Why I Won't Give Away My Old Eating Disorder Clothes to Loved Ones
Editor’s note: If you live with an eating disorder, the following post could be potentially triggering. You can contact the Crisis Text Line by texting “NEDA” to 741-741.
In the depths of my eating disorder, clothes were rewarding. They were goals. I desired a different size and was solely focused on finding a way there. For me, decreasing the size on the tag was more important than the number on the scale.
This means, in recovery, clothes have become triggering to me. They are a reminder my body is changing — a reminder that digs into my hips, squeezes my legs and grazes my stomach in a way my ED brain is not comfortable with.
Getting rid of these clothes is necessary for my recovery. Having them in my closet is a reinforcement of my eating disorder. Each glance feels like these items are taunting me, yelling the hateful things I used to tell myself and making it known that I am less valuable because I have outgrown them.
Getting rid of these clothes is a very challenging part of my recovery. It feels like throwing away memories from a former relationship, getting rid of childhood trophies and removing the thoughts, memories and feelings I once romanticized.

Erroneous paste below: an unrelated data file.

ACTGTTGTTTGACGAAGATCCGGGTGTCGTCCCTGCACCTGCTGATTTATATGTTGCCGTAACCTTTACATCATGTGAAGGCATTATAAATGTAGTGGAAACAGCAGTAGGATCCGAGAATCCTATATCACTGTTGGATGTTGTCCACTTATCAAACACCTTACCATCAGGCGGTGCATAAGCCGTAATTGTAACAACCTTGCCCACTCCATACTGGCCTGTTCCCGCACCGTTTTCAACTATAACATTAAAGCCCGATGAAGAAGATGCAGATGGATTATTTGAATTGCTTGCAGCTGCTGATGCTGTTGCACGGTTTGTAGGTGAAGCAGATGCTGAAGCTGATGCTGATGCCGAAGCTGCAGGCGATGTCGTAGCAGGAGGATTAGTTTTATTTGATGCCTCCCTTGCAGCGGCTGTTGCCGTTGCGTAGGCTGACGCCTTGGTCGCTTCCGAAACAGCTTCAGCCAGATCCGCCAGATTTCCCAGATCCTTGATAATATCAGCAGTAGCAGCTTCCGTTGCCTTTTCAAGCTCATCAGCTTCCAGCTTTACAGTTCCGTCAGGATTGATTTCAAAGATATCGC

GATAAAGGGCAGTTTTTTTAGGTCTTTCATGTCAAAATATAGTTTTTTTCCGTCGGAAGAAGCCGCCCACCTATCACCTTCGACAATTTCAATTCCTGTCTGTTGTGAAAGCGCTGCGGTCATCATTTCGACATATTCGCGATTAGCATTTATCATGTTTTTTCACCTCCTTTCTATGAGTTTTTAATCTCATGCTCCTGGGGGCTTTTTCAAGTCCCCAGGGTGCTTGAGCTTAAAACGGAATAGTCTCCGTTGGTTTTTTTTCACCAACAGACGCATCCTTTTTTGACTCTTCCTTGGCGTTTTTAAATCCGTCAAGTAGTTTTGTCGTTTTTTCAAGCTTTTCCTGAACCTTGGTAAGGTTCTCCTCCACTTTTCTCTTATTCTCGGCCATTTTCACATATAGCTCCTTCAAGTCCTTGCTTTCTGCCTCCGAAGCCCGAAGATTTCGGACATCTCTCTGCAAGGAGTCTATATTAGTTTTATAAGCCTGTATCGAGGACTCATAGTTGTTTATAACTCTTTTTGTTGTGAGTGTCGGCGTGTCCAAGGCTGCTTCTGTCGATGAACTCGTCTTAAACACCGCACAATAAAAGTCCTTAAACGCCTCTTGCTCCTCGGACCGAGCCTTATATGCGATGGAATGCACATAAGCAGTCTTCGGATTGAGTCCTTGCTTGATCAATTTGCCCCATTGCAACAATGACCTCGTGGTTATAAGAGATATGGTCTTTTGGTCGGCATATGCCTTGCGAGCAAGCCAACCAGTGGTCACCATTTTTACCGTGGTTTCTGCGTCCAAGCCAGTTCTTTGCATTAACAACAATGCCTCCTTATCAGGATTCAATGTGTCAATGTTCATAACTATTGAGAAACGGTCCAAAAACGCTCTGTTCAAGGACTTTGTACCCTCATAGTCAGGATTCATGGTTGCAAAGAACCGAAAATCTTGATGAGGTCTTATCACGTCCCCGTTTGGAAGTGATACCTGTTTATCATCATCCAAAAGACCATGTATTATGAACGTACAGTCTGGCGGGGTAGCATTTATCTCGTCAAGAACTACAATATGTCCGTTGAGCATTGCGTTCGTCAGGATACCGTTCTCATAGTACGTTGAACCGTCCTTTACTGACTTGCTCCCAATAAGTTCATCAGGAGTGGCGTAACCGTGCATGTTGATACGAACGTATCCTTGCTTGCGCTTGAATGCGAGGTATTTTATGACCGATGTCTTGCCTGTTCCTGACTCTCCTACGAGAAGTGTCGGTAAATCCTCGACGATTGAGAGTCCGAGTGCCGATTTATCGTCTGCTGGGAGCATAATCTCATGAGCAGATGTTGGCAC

I can’t tell you how many closet clean-out attempts end with me laying on the floor surrounded by miscellaneous clothes. Eventually when this round is bagged, taking it to a consignment shop and then off to a donation center is emotionally draining. I have learned to plan self-care time before and/or after.
I understand it is commonplace to let your friends or siblings rummage through your clothes before you rid of them. I have happily been the recipient of my friends’ closet clean-outs! However, seeing someone wearing my ED clothes is triggering. It makes me jealous that they are effortlessly achieving the “goals” I previously gave everything for. It evokes the same feeling as seeing an ex-beau happily dating their new significant other. It uproots frustration, anger and emotions I have worked so hard to accept and move past.
Bag by bag, I’m ridding myself of these memories, of the abusive internal struggle between myself and my ED. Rising above of the days when I did not have enough energy to get dressed. And rising above the shopping trips when I’d buy clothes I “would work to fit into.”
This exhausting process is worth it, which I appreciate each day as I go in my closet and find clothes that fit every time I get out of the shower, or when I’m rushing to “throw something on.” Getting dressed is easier. These clothes are not yelling at me or pushing on my insecurities, but are soft and love me back. Because of this, I’m a step further on my recovery journey and have more time and energy to devote to making my best self in my best life.
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Thinkstock photo via luanateutzi.